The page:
Greater powers given to HMRC to clamp down on tax avoidance undermine the rule of law and access to justice, according to a report from the House of Lords.
The Economic Affairs Committee said the powers given to HMRC are ‘disproportionate’ and taxpayers are being treated unfairly. The committee has called for the UK tax authority’s powers to be reviewed.
“HMRC is right to tackle tax evasion and aggressive tax avoidance,” said Lord Forsyth, chairman of the Economic Affairs Committee. “However, a careful balance must be struck between clamping down and treating taxpayers fairly. Our evidence has convinced us that this balance has tipped too far in favour of HMRC and against the fundamental protections every taxpayer should expect. Since 2012, perhaps due to reduced resources, HMRC has been granted some broad, disproportionate powers without effective taxpayer safeguards.”
The committee raised particular concern with the government’s approach to the April 2019 loan charge. This will be introduced next year to combat so-called ‘disguised remuneration’ schemes. Under these schemes, workers were paid using loans or other arrangements in order to avoid income tax and National Insurance contributions.
However, the committee warned that the new measures were unfair on lower and middle income individuals. The charges will be applied retrospectively, meaning people will have to pay tax on payments received years ago, and people who are were unaware they were breaking tax rules could be affected. The report claims that many workers had no choice but to use disguised remuneration schemes.
“This is devastating the lives of middle and lower income individuals, from the private and public sector (including the National Health Service) who used disguised remuneration schemes, in many cases being required to do so by their employers,” said Lord Forsyth. “The charge is retrospective in its effect, claiming tax from years which should be closed to the enquiry.”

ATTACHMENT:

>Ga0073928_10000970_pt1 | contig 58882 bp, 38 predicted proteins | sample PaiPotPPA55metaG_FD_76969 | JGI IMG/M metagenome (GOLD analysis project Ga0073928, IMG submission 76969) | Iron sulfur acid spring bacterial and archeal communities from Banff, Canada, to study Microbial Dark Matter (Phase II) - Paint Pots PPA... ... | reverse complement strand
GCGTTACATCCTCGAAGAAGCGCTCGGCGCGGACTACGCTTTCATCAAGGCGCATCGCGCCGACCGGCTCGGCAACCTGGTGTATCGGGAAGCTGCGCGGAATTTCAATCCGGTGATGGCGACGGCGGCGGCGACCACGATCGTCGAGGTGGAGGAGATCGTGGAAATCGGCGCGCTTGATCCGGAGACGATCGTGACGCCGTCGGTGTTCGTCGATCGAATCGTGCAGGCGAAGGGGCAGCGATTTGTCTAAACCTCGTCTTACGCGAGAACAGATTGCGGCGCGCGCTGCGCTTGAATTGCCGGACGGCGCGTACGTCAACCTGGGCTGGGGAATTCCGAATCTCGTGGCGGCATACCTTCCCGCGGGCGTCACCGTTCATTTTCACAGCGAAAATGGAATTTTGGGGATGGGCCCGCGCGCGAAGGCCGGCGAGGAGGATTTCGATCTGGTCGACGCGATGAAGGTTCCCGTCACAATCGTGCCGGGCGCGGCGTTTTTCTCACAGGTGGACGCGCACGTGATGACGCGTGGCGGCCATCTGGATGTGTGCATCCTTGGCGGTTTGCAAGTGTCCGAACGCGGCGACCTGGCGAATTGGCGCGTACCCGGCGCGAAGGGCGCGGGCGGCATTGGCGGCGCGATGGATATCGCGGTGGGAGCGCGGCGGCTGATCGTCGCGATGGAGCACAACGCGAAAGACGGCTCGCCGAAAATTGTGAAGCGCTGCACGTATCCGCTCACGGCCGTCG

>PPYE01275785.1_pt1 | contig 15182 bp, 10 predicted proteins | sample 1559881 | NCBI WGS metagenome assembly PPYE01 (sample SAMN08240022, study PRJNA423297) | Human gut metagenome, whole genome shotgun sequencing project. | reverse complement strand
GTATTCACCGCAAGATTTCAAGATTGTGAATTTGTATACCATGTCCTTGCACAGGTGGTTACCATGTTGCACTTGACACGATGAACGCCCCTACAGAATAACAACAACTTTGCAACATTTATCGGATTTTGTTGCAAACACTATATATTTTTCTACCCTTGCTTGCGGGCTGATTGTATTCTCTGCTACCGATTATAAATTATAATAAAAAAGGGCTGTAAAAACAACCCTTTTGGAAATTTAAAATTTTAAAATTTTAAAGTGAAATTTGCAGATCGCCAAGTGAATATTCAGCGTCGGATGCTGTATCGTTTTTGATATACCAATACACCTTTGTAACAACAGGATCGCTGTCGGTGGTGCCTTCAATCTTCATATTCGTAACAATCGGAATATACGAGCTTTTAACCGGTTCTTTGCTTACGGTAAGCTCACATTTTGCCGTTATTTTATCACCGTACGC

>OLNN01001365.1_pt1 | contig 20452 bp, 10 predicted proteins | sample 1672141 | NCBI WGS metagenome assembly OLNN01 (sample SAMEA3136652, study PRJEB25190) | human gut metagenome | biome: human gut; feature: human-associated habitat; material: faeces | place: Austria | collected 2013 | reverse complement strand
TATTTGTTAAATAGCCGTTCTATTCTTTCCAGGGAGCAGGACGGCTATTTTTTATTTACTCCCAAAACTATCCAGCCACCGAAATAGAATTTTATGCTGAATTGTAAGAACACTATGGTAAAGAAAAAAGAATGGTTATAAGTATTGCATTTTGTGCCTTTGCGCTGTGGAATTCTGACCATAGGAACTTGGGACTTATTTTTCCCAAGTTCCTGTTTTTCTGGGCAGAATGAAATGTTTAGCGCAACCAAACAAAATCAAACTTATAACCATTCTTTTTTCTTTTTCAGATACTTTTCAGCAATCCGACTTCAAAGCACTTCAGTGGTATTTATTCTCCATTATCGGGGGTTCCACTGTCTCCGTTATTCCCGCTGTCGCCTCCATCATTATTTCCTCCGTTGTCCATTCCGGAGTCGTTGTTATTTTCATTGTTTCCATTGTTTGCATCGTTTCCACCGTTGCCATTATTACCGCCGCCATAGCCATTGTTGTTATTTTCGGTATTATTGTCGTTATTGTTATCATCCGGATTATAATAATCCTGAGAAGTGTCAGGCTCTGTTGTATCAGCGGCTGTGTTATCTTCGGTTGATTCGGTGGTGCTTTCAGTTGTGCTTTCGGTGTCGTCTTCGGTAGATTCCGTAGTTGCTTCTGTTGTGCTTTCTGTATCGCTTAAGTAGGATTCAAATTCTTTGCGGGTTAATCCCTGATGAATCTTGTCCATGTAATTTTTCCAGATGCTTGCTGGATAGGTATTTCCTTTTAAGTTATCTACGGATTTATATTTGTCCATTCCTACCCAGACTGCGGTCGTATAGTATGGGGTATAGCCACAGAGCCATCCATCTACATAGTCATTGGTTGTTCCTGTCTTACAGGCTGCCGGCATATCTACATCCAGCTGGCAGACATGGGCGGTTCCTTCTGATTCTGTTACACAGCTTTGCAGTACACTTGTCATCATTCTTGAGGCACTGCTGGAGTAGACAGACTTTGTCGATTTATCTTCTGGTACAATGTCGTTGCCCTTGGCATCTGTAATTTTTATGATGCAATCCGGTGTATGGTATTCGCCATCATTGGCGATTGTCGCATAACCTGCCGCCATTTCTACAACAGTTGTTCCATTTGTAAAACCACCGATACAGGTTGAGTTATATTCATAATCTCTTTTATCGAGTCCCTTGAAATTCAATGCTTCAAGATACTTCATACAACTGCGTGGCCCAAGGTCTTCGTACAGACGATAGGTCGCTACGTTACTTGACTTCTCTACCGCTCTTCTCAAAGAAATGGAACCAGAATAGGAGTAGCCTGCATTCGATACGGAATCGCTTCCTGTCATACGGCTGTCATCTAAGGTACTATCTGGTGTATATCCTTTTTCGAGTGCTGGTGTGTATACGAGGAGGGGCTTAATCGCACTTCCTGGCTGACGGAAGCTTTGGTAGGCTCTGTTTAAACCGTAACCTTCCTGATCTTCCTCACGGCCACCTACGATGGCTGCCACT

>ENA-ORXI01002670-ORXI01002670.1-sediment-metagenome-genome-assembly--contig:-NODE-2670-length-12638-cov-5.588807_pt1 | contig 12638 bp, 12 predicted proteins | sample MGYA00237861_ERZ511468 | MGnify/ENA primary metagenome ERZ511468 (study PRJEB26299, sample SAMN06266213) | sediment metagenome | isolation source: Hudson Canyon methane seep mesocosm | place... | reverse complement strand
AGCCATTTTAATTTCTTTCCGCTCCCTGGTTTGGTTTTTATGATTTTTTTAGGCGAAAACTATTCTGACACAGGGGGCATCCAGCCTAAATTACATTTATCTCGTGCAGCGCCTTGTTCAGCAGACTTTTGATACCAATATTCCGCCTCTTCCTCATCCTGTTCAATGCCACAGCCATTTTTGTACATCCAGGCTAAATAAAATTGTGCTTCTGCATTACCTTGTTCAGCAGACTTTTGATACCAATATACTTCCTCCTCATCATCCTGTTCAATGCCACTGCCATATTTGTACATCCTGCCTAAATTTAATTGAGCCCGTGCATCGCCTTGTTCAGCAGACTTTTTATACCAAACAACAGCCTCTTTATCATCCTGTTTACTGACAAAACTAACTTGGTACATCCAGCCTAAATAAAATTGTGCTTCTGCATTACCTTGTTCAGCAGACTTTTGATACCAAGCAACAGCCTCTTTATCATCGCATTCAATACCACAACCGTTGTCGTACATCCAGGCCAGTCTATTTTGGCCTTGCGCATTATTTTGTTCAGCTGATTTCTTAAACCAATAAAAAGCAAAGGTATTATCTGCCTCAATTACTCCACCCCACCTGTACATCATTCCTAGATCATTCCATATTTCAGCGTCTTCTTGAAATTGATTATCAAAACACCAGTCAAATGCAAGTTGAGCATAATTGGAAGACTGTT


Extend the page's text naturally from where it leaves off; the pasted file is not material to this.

The report recommended that HMRC review all their loan charge cases, with the only consideration being the individual’s ability to pay the charge. They also urged the tax authority to set up a support helpline to help those affected by the loan charge, and that any action should take place well before it comes into effect in April 2019.
The Loan Charge Action Group, who were set up to raise awareness of the retrospective tax, said: “The draconian loan charge allows HMRC to go back 20 years, demanding huge tax bills for arrangements that were legal and openly declared to HMRC at the time. The victims – who include social workers, teachers, doctors and nurses as well as IT contractors – simply followed professional advice and submitted their tax returns every year, with HMRC never challenging theses returns at the time. Yet they now face unjustifiable and life-destroying tax bills they cannot pay and cannot fairly appeal.”
A government spokesperson has defended the powers granted to HMRC, saying: “We’ve taken unprecedented action to crack down on avoidance and evasion, making sure people pay their fair share of tax and securing funding for our vital public services. On the loan charge in particular, it is important to bear in mind that disguised remuneration schemes are aggressive tax avoidance structures that allowed some people to avoid the taxes that Parliament requires them to pay.”